Bank loss restriction: targeted anti-avoidance rule: meaning of tax value and non-tax value – tax value examples
Company X has £5m of relevant carried-forward losses in the year ended 31 March 2016 whilst company Y has no carried forward losses. The companies are connected. Both companies anticipate profits of the period of £2m but otherwise do not anticipate being profitable in foreseeable subsequent periods. Company X is a banking company, Company Y is not.
Absent any arrangements, both companies would have had £2m profits. Company X would have relieved 50 percent of these with relevant carried-forward losses leaving taxable profits of £1m. Company Y would have had taxable profits of £2m. Overall the two connected companies have taxable profits of £3m.
The two companies enter an arrangement which increases company X’s profits by £1m and reduces the profits of company Y by £1m.
Company X will now have profits of £3m, 50 percent of which, absent the anti-avoidance rule, it would be able to relieve with carried-forward losses, leaving taxable profits of £1.5m. Company Y will have profits of £1m. Overall the two connected companies would have taxable profits of £2.5m.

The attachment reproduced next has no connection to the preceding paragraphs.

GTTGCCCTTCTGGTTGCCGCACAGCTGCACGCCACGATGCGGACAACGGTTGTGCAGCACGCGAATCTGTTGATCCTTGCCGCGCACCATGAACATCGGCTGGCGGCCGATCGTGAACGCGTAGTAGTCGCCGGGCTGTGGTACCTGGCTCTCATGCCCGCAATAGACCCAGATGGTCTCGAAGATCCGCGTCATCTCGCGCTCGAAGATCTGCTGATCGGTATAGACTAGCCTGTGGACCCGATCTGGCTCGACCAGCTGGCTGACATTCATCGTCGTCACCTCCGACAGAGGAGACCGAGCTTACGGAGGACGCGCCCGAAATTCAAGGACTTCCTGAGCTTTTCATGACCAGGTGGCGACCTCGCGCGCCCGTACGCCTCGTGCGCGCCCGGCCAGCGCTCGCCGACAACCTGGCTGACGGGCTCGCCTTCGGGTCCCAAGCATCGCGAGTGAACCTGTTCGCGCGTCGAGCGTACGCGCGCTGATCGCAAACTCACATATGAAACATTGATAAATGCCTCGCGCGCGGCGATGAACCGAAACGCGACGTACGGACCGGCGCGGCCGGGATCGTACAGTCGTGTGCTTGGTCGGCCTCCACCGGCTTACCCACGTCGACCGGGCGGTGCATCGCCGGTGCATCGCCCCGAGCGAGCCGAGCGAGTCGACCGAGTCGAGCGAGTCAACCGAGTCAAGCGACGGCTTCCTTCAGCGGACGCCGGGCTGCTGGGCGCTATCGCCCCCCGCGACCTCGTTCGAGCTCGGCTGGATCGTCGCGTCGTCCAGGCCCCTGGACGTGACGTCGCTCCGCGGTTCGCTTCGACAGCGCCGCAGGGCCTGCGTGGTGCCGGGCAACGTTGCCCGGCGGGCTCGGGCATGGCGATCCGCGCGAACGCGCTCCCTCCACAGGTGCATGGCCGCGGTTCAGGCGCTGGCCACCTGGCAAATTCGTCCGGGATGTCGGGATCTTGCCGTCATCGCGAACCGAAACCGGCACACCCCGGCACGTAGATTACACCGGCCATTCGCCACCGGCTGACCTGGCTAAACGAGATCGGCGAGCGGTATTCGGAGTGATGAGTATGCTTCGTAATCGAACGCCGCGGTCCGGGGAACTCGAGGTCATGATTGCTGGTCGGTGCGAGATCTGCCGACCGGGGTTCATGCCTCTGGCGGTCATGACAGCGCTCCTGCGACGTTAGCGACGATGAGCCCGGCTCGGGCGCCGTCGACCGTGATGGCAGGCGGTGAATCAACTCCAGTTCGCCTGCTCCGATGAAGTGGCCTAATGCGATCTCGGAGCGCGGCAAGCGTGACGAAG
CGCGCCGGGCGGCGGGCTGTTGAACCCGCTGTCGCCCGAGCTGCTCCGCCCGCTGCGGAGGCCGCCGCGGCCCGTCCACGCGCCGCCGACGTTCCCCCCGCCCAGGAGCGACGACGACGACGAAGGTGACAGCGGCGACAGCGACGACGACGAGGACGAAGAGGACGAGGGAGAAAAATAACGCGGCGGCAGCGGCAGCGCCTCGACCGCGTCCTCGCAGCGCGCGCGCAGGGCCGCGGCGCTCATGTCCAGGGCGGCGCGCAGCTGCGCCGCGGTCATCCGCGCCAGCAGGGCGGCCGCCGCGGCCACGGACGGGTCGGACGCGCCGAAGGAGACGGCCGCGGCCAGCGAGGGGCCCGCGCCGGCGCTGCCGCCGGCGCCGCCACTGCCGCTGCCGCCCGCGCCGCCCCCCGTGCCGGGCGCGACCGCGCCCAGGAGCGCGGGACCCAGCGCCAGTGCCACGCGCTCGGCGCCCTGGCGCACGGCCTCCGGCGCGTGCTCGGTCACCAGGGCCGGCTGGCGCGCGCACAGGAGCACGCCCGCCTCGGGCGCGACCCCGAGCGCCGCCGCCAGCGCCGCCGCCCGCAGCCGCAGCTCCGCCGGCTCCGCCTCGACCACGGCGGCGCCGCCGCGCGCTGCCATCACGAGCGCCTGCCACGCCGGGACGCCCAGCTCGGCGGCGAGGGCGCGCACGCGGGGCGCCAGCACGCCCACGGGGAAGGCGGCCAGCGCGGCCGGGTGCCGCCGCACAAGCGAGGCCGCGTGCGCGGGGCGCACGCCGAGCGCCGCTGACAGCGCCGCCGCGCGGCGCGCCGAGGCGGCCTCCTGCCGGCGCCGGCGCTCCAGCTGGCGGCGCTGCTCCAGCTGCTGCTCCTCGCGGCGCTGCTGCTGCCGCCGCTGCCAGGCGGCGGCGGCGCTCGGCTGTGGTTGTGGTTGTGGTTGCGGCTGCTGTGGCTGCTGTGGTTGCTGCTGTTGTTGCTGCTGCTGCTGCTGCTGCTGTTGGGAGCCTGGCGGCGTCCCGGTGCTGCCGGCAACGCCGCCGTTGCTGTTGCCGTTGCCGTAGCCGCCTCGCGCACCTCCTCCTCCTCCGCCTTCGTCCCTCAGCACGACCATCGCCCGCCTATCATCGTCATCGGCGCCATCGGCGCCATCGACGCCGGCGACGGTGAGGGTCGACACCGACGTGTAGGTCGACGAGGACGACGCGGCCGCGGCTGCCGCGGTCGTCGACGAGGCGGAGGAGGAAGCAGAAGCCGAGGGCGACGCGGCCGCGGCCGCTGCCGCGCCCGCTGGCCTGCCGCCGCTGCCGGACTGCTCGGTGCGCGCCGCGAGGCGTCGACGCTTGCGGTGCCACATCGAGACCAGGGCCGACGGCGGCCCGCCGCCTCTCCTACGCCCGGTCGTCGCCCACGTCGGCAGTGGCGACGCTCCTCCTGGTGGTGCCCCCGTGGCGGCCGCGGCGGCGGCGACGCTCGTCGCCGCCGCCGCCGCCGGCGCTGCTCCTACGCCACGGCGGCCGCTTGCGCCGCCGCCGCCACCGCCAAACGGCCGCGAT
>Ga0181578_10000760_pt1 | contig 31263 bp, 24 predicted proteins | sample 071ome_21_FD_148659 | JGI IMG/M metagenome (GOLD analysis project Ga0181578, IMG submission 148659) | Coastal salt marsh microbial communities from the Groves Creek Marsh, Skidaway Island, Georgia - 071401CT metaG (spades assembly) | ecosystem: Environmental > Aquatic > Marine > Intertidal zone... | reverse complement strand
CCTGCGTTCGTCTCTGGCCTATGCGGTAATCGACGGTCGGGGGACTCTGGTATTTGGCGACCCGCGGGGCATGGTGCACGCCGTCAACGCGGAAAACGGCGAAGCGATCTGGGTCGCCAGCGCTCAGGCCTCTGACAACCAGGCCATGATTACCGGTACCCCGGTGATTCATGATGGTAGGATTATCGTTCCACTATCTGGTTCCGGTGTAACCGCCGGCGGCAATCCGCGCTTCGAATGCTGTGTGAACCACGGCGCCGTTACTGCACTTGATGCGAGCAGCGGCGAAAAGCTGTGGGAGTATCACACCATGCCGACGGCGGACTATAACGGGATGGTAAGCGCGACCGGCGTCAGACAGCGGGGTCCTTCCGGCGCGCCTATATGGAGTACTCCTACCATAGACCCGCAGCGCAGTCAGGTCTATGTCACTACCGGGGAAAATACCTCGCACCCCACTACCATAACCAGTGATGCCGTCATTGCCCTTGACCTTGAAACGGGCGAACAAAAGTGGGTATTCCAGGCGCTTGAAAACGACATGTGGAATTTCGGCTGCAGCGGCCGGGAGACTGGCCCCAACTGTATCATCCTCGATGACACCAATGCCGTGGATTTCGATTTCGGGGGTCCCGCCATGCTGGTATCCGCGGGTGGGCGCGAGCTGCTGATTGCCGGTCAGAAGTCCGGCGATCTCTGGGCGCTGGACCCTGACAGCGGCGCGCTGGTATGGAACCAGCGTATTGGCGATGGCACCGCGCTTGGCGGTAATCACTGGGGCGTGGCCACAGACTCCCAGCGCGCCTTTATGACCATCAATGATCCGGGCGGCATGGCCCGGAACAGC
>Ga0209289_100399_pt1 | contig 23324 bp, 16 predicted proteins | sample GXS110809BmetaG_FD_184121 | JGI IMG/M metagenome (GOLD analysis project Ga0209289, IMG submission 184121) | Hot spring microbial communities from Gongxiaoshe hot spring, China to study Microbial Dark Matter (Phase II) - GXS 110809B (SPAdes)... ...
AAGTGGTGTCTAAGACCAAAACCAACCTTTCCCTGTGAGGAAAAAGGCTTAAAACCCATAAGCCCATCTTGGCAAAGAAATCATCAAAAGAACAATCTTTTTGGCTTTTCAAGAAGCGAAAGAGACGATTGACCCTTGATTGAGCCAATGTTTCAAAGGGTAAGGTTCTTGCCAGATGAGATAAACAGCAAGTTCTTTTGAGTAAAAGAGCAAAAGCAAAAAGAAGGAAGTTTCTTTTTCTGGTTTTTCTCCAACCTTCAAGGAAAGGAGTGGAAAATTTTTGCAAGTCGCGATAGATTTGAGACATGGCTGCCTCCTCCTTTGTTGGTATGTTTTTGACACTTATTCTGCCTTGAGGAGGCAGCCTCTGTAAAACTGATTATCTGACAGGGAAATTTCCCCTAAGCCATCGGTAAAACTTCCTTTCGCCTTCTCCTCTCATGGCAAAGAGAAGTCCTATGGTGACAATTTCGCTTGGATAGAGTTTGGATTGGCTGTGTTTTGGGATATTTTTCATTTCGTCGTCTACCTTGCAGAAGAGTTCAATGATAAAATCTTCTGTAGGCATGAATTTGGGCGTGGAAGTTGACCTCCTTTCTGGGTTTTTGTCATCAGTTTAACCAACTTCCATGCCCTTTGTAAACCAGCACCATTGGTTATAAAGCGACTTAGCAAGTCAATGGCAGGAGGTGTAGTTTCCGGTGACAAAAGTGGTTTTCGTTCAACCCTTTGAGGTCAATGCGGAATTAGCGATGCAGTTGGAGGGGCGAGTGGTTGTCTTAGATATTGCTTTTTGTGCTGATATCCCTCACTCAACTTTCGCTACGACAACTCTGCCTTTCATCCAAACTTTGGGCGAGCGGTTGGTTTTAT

The tax on the reduction in profits of £0.5m is therefore the tax advantage.
The facts are as above but company Y is not liable to UK tax.
Absent the arrangements company X would have relieved 50 percent of its £2m of income with carried-forward losses leaving £1m in charge. Company Y would have no profits liable to UK tax, so overall the two connected companies would have taxable profits of £1m.
As a consequence of the arrangements company X now has profits of £3m, 50 percent of which it would anticipate being able to relieve with carried-forward losses, leaving taxable profits of £1.5m. Company Y still has no UK taxable profits so overall the two connected companies would have taxable profits of £1.5m.
As the arrangement has meant that the companies will pay more tax there is no tax advantage.